Another advantage appears at Calcinaia, between Pontedera and Pisa, in the canal which runs directly from this point in the river toLeghorn, offering a shorter route thither than the rail can show. Calcinaia is therefore a prosperous place, and here, or at the neighbouring Fornacette, you may see for the first time the really heavy boats of the lower Arno; built to carry bricks or grain to Leghorn, and to return with loads of coal for the kiln, or sulphate of copper for the vineyards. This canal is called the Fosso del Arnaccio, as if the river itself once followed the very route the canal keeps to-day.

Strabo, in fact, speaks of the Arno as ‘threefold’ ; hinting at a considerable delta towards the mouth, and thus it may well be that the present traffic by water is not merely a survival of the past, but that, in a singular persistence, it still keeps the ancient line of passage, a branch of the river once followed across the Pisan plain. Not that the same boats may not be found at Pisa too, lying in the Medicean port with its great sluice and roof, or crowding the canal of the Naviglio for which that port was built in 1603. They are of precisely the type we have already studied atFlorence, with a rather exaggerated sheer fore and aft, which, in the stern, leaves room for a great earthen water-jar under the curve of the tiller. The chief difference is in the size of the boat, for these of the lower Arno may run to twenty-five or even thirty tons as against two or three at Florence.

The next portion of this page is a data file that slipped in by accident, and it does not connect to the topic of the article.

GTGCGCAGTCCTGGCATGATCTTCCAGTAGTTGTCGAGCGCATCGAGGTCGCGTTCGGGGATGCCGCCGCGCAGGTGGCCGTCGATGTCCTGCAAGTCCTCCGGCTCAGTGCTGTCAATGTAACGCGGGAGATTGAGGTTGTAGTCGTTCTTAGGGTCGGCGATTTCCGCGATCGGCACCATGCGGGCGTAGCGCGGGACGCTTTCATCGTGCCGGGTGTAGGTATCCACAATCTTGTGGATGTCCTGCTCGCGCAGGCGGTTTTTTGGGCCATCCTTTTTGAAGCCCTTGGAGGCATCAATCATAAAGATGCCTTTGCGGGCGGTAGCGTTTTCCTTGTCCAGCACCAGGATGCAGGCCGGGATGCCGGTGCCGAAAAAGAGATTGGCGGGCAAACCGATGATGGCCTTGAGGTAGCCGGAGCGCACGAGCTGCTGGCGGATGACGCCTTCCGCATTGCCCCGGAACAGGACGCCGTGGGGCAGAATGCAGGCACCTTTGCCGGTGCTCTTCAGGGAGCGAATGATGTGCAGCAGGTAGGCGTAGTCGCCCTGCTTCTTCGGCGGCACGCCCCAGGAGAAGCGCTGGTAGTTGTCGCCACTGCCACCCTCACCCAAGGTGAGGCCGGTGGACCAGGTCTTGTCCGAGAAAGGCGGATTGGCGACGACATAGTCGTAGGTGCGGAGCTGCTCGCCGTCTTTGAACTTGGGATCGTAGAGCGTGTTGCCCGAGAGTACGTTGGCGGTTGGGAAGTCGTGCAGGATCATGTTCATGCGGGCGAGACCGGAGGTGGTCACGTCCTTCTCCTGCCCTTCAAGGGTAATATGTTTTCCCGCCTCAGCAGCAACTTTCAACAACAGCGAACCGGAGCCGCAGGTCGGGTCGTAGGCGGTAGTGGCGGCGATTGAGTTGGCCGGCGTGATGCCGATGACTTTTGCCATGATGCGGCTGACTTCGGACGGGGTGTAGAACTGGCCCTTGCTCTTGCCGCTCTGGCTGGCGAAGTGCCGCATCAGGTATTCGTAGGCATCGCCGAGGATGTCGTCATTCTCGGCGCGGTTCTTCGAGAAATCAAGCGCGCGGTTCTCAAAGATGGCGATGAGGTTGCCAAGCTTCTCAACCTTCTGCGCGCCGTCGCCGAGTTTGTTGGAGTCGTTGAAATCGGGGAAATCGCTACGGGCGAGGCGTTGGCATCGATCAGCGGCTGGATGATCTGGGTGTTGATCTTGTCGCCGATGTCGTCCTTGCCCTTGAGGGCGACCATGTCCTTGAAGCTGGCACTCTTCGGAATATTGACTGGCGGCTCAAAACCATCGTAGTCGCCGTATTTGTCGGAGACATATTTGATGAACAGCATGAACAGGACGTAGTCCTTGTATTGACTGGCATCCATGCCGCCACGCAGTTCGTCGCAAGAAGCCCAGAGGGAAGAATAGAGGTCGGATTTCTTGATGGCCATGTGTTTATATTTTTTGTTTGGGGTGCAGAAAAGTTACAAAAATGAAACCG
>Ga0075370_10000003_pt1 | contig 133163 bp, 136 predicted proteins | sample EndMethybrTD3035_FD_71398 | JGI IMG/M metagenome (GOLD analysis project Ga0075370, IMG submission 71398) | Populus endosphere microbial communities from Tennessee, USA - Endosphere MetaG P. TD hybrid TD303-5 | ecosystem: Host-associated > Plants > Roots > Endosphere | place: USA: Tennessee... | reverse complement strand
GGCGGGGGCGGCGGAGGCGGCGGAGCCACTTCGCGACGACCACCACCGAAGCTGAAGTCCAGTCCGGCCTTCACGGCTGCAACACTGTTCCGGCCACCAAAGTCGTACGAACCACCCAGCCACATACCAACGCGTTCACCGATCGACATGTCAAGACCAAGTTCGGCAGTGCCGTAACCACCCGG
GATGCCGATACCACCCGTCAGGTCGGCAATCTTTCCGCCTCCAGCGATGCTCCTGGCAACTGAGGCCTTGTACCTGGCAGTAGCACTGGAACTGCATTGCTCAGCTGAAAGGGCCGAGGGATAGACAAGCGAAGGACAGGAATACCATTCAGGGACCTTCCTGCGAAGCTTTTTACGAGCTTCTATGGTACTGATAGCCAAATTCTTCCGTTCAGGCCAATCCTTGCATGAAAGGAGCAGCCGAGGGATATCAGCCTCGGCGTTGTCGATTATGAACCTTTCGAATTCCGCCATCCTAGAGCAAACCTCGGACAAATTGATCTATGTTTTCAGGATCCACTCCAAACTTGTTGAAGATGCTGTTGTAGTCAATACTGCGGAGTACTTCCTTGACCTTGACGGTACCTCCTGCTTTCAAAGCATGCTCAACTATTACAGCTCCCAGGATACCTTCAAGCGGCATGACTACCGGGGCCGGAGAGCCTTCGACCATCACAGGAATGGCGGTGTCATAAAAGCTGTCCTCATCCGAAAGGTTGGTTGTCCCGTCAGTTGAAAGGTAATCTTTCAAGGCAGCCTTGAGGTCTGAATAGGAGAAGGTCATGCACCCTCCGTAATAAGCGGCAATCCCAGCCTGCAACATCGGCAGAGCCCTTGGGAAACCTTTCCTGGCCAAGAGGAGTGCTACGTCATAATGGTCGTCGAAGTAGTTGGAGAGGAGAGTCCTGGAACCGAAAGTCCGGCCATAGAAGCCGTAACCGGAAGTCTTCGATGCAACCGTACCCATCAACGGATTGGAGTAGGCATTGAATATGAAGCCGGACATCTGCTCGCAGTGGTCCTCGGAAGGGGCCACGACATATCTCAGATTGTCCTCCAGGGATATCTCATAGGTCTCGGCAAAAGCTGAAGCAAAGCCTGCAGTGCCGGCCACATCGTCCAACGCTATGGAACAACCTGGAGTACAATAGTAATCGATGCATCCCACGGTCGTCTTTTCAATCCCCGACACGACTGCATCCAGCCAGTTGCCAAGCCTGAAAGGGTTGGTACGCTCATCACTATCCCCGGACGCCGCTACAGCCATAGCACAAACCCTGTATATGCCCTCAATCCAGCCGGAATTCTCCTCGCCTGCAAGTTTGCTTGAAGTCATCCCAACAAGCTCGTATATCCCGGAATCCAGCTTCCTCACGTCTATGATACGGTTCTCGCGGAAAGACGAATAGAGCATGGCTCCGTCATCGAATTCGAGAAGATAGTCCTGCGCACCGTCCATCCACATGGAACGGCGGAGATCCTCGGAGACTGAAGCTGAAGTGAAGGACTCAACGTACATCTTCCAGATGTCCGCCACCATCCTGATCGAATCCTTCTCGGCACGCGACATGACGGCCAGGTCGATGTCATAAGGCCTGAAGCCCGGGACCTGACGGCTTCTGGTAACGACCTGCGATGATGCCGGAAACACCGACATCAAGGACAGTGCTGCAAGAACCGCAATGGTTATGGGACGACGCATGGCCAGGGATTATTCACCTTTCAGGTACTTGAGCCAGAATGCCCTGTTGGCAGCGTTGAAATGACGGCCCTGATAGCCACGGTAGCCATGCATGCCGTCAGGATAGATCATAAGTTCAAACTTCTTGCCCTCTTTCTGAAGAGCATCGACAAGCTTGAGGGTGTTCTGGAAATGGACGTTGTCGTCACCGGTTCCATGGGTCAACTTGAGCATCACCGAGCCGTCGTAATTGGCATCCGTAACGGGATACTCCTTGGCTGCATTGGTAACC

Window Shopping in Empoli 08/04/2011

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c. 1905